I myself have been on the receiving end of constant hostility from current and former local Labour councillors due to my involvement in the SBL coalition and Nijjor Manush, one of the groups in the coalition. In particular, I noticed how support from certain individuals and groups quickly faded once it became clear that myself, the coalition and Nijjor Manush were resolute in being independent of any party, and in not allowing ourselves to be used for party political motives.

This pattern of behaviour speaks to the way that the Labour Party operates across the country in working class, majority non-white areas like Tower Hamlets. In those areas, they treat non-white communities as endless one-way vote banks despite offering little in return, and do so by monopolising social and political life. They do this namely through their patronage networks of ‘community representatives’, by absorbing and burying campaigns or worming their way into independent organisations. Organisations and campaigns that defy these tactics are seen as existential threats to Labour’s monopoly, and where their standard tactics of co-option don’t work they are more than happy to exert any and all strategies to rein in and discipline those groups.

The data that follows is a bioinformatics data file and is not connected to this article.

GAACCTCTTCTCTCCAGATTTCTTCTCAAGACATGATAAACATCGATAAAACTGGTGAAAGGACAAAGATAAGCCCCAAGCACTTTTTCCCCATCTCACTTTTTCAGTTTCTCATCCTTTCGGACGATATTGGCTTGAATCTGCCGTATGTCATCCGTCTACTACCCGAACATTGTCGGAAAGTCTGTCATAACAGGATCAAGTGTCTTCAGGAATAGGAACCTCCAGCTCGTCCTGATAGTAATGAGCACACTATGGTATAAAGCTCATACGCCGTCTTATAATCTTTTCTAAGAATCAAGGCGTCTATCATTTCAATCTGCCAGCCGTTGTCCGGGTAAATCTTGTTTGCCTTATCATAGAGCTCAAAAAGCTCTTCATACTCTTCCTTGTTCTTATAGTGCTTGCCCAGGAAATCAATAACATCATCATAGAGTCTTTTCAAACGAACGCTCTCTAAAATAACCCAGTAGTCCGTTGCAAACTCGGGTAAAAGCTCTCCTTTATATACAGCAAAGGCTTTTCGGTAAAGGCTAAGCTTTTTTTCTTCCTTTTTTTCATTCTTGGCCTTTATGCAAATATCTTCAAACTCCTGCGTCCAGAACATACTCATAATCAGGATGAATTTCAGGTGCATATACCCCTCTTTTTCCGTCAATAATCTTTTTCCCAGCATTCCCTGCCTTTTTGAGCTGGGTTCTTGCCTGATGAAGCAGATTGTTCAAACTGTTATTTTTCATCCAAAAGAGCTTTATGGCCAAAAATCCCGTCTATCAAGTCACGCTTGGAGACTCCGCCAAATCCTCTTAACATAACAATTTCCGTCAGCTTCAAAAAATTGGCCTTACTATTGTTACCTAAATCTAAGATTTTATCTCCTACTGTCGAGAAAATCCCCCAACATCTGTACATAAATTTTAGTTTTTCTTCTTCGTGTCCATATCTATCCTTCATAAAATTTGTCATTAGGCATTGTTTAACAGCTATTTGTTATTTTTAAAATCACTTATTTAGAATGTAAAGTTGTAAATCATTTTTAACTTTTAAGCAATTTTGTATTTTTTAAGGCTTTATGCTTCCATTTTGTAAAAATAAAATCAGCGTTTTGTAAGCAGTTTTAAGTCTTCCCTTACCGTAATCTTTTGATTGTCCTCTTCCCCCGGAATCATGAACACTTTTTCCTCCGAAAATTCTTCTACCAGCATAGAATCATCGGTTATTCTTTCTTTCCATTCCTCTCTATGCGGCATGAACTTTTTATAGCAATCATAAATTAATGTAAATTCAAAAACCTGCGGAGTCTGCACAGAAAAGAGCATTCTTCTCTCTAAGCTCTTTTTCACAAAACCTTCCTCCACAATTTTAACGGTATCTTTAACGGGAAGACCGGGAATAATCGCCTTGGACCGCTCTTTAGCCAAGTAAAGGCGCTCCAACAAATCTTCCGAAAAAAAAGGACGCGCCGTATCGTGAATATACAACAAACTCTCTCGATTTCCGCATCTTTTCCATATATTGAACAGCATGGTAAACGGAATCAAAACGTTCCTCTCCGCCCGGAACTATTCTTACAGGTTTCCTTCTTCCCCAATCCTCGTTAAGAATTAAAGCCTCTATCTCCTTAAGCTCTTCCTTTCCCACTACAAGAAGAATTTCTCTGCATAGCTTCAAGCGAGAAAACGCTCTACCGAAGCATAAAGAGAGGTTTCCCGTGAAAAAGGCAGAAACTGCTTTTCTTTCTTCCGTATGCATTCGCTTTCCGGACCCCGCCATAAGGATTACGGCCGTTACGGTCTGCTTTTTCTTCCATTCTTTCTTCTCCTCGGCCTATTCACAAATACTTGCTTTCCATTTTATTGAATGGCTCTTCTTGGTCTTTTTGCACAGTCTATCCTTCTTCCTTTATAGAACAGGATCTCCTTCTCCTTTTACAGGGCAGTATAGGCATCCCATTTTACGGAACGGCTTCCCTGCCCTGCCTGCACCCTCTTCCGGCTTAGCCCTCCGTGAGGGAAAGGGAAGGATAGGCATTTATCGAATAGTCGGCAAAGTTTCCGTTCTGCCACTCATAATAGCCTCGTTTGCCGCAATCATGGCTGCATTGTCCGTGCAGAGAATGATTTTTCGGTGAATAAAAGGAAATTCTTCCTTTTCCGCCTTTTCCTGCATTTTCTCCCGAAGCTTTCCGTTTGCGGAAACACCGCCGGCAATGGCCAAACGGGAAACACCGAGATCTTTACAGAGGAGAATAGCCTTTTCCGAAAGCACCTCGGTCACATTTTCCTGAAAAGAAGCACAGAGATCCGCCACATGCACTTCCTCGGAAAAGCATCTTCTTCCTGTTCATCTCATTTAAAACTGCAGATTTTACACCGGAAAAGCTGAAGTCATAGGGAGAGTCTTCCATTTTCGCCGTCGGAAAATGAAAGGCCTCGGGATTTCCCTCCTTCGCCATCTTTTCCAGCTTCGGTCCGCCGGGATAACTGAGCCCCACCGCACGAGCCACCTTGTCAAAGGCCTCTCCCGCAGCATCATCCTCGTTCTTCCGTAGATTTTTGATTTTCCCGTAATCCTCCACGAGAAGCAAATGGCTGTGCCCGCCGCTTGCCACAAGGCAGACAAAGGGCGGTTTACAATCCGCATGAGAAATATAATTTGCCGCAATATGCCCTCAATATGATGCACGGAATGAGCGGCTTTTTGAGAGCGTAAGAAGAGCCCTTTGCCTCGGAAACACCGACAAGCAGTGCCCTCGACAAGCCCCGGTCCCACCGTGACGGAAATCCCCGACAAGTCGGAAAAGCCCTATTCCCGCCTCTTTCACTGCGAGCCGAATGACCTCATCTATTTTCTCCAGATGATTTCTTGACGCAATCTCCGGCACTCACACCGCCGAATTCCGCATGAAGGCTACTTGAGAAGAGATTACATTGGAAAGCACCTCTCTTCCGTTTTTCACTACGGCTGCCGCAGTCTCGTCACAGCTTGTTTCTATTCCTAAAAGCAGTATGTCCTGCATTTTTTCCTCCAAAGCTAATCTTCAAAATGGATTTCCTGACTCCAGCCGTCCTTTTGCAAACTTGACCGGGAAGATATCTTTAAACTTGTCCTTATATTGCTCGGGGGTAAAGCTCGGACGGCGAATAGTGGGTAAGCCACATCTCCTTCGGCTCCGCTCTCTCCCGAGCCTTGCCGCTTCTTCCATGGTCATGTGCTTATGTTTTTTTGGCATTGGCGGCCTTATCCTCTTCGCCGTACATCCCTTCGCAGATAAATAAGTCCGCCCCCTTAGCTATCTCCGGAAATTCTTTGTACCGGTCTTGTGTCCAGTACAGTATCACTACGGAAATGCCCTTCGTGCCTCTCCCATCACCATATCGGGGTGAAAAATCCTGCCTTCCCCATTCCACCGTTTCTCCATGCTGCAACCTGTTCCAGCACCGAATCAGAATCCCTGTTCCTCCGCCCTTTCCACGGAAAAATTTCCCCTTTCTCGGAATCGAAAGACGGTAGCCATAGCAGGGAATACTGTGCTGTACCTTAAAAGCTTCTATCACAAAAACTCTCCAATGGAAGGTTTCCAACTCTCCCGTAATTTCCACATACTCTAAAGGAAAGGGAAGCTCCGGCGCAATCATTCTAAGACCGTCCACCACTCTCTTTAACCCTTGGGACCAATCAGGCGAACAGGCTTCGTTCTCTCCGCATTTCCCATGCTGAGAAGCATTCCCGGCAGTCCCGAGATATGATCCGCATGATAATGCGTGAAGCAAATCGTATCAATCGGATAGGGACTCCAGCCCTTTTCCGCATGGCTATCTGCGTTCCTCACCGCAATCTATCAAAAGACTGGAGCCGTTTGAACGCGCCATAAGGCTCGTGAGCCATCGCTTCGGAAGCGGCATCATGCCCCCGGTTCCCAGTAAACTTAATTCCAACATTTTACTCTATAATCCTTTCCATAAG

We can see this most vividly in the context of TH, where those who find themselves in the firing line stretch from the SBL campaign to one of Labour’s own MPs, Apsana Begum, who has been on the receiving end of coordinated attacks and is currently subject to a trigger ballot driven by allegations of rule-breaking and impropriety.

An internal attack

These examples indicate that anything that seems to offer an alternative for local people is deemed a threat – whether that be an independent campaign, an independent party or an independent-minded MP, namely one of Labour’s few remaining socialist MPs.

What high ground can TH Labour truly claim after their disgraceful treatment of Apsana – her abusive ex-husband still being connected to the Party, the council taking her to court, briefings against her, Labour members coordinating her deselection, pushing her to take medical leave – all either led by Party members, or to which the Party has turned a blind eye?